The Observer, which since its founding in 1954 went from being a thorn in the side of conservative Democrats controlling the state to being a voice of defiance in a state now dominated by Republicans, has been beset by financial and personnel problems in recent years, although its staff has continued to produce important stories about women’s rights, border security, political extremism and other topics.

On Monday, James Canup, a veteran nonprofit fundraiser who joined the Observer in February 2022, said that he had been instructed to cease raising money and that his resignation, originally set for mid-April, would take effect immediately. Last Thursday, Robert R. Frump, a former board member who joined the staff last year to oversee business operations on an interim basis, resigned over the board’s decision to lay off the staff.

“If the board is throwing in the towel, it’s hard to reverse that,” Frump said. “If they want to keep it alive, it has a chance.”

In a phone interview, Laura Hernandez Holmes, the board president and a veteran Democratic political fundraiser, said the decision to lay off the staff came after many months of painful reckoning. She is stepping down as president on Friday but will remain on the board. She held out hope that the publication could be “reimagined” under new leadership.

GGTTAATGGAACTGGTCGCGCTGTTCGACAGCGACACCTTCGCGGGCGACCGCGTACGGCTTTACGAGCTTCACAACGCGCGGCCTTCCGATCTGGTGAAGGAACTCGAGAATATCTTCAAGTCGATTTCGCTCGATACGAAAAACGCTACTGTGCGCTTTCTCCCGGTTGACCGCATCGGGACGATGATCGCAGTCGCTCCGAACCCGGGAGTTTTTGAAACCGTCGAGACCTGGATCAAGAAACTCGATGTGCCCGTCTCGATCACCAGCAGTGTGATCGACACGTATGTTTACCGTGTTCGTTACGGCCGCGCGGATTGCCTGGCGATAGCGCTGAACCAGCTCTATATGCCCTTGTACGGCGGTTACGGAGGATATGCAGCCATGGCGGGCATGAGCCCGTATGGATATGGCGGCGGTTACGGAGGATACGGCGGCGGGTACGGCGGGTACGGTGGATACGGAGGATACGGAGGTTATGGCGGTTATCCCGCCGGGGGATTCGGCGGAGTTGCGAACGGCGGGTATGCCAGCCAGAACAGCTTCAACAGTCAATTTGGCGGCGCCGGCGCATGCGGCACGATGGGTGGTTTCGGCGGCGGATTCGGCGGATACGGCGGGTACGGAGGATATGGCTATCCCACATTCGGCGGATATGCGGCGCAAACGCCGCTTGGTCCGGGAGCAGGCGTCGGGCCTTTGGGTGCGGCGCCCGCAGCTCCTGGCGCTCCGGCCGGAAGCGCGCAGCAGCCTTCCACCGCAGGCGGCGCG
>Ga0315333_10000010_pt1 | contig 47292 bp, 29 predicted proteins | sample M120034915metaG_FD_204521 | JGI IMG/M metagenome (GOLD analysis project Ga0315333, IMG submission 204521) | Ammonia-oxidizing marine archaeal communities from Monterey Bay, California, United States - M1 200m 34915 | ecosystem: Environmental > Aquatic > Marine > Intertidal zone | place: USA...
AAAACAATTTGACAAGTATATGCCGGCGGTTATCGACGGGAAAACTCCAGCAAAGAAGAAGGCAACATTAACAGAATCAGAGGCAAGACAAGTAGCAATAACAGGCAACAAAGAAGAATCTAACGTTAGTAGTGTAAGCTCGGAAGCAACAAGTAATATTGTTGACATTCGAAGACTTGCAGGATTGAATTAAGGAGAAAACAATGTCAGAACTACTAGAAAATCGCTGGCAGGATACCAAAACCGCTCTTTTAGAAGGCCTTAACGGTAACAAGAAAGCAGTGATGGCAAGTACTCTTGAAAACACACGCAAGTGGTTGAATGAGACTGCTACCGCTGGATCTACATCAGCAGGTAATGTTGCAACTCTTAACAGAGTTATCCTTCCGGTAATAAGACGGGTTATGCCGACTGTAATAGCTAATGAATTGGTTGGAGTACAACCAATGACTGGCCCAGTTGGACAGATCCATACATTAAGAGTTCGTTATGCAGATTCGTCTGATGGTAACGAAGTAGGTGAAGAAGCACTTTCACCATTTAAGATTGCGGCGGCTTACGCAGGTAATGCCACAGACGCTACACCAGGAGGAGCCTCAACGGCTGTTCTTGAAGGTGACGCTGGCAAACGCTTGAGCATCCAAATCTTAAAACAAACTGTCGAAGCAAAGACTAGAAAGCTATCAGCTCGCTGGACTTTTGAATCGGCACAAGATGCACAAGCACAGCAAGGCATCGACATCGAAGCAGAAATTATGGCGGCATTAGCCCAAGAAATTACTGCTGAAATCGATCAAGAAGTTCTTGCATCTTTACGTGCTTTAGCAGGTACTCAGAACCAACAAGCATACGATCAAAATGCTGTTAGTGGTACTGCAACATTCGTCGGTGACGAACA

Relations between the board and the staff’s top leaders — Frump, Canup and especially Arana — deteriorated substantially in recent months.

“I did struggle with some serious and false and hurtful attacks on my character by the editor,” Hernandez Holmes said. “I understand these attacks were circulated to other members of the staff. I do also understand that these false attacks by the editor were later retracted, but I never received an apology. These attacks on me, and the attacks on the board, kind of just sucked all the energy and focus away from maintaining the financial health of the org in the last couple of months.”

Hernandez Holmes said she saw the writing on the wall earlier this month “after multiple attempts to get a budget meeting from senior staff about how dire the financial situation was.”

She said the senior staff had used up $200,000 in funds that were meant to stay in reserves and were not to be spent without the board’s explicit consent.

“I don’t know if it’s because I’m a young woman of color talking to men,” she said. “I often wonder if my requests and directives would have been better received coming from a man. I was not respected as the board president by senior staff.

“That’s why the hiatus is so important so that we can fulfill current obligations, make the hard decisions about the layoffs and then think about what’s possible. I’m here making sure that we can fund some severance.”